definition of losses by The Free Dictionary

It lasted him six weeks; then he wrote to his uncle a letter which he thought very business-like; he said that owing to the war he had had grave losses and could not go on with his studies unless his uncle came to his help.
Nicholas submitted to him, and at one moment prayed to God as he had done on the battlefield at the bridge over the Enns, and then guessed that the card that came first to hand from the crumpled heap under the table would save him, now counted the cords on his coat and took a card with that number and tried staking the total of his losses on it, then he looked round for aid from the other players, or peered at the now cold face of Dolokhov and tried to read what was passing in his mind.

Beside this, he recommended the organization of minor war parties, to make reprisals to the extent of the losses sustained.

As to their late losses, an increased watchfulness would prevent any more misfortunes of the kind.

Only individuals experience losses rest of the community left unaffected.
382 limits a corporation’s ability to use its net operating losses (NOLs) and other attributes after an ownership change.
It is our impression that both hearing losses might have been attributable to osmotic disequilibrium in the labyrinth or to an acute labyrinthine injury caused by contamination of the blood by the degraded product of an old cellulose acetate hemodialyzer membrane; the hemodialyzer had been in use for 15 years.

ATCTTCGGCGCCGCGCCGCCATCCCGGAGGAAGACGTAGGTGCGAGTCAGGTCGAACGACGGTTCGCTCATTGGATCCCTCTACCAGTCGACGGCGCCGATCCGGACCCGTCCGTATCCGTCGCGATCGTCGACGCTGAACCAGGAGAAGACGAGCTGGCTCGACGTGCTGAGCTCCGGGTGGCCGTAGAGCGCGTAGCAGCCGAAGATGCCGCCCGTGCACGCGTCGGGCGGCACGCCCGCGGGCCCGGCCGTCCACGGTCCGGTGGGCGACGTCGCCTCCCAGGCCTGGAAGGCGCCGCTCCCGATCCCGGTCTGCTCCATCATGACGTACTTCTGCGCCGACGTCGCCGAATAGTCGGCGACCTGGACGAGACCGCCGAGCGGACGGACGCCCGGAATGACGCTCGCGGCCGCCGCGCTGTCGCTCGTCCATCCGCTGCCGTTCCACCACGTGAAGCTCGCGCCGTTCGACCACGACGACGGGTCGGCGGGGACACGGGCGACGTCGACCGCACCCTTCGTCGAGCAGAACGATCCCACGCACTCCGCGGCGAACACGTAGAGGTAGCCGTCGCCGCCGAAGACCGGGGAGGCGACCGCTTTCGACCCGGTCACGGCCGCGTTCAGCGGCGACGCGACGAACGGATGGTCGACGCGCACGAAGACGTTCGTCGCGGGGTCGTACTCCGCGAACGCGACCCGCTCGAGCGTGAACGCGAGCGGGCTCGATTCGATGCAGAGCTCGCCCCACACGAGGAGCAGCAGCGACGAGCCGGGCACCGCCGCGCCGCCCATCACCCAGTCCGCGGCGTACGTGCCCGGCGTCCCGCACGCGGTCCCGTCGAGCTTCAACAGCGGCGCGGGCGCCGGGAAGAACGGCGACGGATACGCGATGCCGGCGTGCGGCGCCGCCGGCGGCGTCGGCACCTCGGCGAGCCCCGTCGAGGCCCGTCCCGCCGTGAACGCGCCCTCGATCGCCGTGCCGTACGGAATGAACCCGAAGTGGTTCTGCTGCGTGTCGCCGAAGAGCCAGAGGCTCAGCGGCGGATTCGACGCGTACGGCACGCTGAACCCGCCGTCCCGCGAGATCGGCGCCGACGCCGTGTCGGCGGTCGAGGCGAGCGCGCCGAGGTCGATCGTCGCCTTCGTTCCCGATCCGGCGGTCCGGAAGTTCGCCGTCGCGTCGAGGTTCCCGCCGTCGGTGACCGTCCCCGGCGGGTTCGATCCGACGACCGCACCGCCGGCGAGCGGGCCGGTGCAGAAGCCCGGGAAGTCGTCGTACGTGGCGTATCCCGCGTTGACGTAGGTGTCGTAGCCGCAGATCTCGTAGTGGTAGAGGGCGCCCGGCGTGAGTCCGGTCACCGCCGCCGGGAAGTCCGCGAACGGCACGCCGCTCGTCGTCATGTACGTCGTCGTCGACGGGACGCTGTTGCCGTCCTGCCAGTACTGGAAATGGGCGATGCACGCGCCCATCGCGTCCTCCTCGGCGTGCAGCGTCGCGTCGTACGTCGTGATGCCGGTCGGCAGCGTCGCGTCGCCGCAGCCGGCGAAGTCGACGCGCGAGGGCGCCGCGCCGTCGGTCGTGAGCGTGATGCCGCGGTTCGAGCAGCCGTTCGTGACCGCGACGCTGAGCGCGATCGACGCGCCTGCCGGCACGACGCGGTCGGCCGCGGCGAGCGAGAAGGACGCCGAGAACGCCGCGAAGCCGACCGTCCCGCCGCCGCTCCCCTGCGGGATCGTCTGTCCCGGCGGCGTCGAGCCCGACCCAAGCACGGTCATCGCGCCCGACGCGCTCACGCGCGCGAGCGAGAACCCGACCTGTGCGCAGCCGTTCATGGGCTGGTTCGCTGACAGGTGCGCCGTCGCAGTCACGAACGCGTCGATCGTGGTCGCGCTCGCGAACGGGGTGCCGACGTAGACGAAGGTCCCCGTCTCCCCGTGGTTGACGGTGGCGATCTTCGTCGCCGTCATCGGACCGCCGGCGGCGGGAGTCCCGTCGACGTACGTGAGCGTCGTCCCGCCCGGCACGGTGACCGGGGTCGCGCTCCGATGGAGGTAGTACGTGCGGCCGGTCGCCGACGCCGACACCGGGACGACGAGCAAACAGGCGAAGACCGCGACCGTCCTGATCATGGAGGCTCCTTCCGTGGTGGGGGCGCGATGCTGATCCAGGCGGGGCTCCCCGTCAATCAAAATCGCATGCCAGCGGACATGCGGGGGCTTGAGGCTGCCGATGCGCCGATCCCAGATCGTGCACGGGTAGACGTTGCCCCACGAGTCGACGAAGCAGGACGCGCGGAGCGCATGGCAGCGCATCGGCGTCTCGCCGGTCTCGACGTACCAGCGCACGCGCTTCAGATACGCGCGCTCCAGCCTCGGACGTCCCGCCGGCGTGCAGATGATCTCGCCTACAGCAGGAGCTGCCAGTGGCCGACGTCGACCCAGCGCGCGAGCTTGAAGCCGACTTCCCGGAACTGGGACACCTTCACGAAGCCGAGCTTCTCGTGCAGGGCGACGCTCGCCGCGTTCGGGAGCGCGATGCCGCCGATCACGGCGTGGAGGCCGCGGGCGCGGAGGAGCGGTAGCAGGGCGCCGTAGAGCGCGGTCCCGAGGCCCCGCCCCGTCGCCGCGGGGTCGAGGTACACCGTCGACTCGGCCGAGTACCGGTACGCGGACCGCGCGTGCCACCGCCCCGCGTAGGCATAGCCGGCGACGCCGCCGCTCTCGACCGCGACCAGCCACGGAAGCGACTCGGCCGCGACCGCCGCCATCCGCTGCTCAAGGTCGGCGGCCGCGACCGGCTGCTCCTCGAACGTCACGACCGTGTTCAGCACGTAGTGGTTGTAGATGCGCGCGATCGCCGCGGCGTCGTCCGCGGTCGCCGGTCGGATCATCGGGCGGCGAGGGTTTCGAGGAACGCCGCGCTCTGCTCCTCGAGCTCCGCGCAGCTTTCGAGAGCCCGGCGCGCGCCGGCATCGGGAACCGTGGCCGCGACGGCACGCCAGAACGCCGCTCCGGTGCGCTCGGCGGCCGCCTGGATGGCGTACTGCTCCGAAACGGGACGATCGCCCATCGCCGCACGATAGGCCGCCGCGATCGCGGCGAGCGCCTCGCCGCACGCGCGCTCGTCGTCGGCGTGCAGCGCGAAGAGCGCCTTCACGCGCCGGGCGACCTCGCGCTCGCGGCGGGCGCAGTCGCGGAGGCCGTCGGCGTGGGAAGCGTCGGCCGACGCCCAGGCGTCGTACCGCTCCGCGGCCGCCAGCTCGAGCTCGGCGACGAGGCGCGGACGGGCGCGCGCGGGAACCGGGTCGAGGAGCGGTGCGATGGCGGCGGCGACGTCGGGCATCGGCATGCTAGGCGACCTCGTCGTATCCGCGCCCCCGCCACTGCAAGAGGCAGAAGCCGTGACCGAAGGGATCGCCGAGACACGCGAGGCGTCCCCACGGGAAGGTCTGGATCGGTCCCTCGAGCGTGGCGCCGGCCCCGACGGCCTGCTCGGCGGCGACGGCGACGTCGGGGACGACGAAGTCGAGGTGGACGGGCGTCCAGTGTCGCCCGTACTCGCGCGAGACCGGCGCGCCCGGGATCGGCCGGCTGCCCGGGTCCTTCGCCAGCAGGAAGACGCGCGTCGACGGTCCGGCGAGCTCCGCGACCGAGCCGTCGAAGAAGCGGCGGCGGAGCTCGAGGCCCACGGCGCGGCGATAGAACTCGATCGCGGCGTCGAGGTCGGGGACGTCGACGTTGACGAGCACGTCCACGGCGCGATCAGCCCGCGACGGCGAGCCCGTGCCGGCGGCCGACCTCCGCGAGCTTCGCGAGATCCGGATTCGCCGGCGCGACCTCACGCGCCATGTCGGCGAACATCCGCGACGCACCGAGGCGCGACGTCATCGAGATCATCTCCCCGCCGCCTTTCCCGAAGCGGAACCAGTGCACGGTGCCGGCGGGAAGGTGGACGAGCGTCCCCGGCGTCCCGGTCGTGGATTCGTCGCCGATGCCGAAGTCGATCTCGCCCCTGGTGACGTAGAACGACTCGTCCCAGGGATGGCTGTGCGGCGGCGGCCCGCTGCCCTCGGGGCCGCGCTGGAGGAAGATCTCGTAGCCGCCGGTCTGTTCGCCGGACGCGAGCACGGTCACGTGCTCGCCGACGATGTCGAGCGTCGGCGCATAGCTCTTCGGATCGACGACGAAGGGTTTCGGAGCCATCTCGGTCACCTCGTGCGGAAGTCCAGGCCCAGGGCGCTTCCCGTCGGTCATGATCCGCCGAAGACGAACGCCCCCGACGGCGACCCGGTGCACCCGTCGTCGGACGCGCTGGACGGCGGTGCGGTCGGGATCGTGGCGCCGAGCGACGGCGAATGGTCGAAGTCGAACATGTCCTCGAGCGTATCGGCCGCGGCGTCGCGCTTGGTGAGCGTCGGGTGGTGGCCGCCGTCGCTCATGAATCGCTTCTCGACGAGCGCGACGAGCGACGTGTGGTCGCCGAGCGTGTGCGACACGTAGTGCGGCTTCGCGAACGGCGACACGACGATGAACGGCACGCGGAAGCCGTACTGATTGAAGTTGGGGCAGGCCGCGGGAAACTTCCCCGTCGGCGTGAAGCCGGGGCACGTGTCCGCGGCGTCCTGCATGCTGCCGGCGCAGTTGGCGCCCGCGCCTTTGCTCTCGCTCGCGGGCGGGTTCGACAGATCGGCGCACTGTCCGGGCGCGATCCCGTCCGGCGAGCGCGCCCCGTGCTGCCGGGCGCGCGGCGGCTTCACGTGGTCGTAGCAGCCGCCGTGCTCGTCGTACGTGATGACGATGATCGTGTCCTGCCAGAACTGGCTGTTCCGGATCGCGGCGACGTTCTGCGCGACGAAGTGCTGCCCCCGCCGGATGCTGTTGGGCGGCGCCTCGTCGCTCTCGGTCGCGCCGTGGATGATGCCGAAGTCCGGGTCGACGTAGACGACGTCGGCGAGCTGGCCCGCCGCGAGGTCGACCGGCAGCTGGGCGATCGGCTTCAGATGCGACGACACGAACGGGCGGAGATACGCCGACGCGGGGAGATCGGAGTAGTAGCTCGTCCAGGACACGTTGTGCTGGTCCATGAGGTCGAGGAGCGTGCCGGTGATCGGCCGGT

By pooling the foreign currency gains and losses of all assets together with earnings, in the equity pool, the 1991 proposed regulations effectively required recognition of currency gain or loss on all the assets of the QBU, including nonfinancial assets.
The taxpayer argued that the prohibition against carrying back capital losses to a previous year and the $3,000 deduction limitation on capital losses applied only to the regular tax computation, not the AMT calculation.
* Risk managers can prevent 80% of wind storm and hurricane losses if they take steps to make sure their buildings remain water tight.
Wall losses are minimized by the use of “low-temperature Fomblin,” and the notoriously difficult extrapolation from storage lifetimes to [[tau].sub.n] is made more reliable by the novel use of an accordion-like storage vessel.
The deduction for theft losses related to nonbusiness, for-profit transactions is one of the best-kept Internal Revenue Code secrets–and a tool that tax professionals can use to provide significant tax relief for their injured investor or taxpayer clients.

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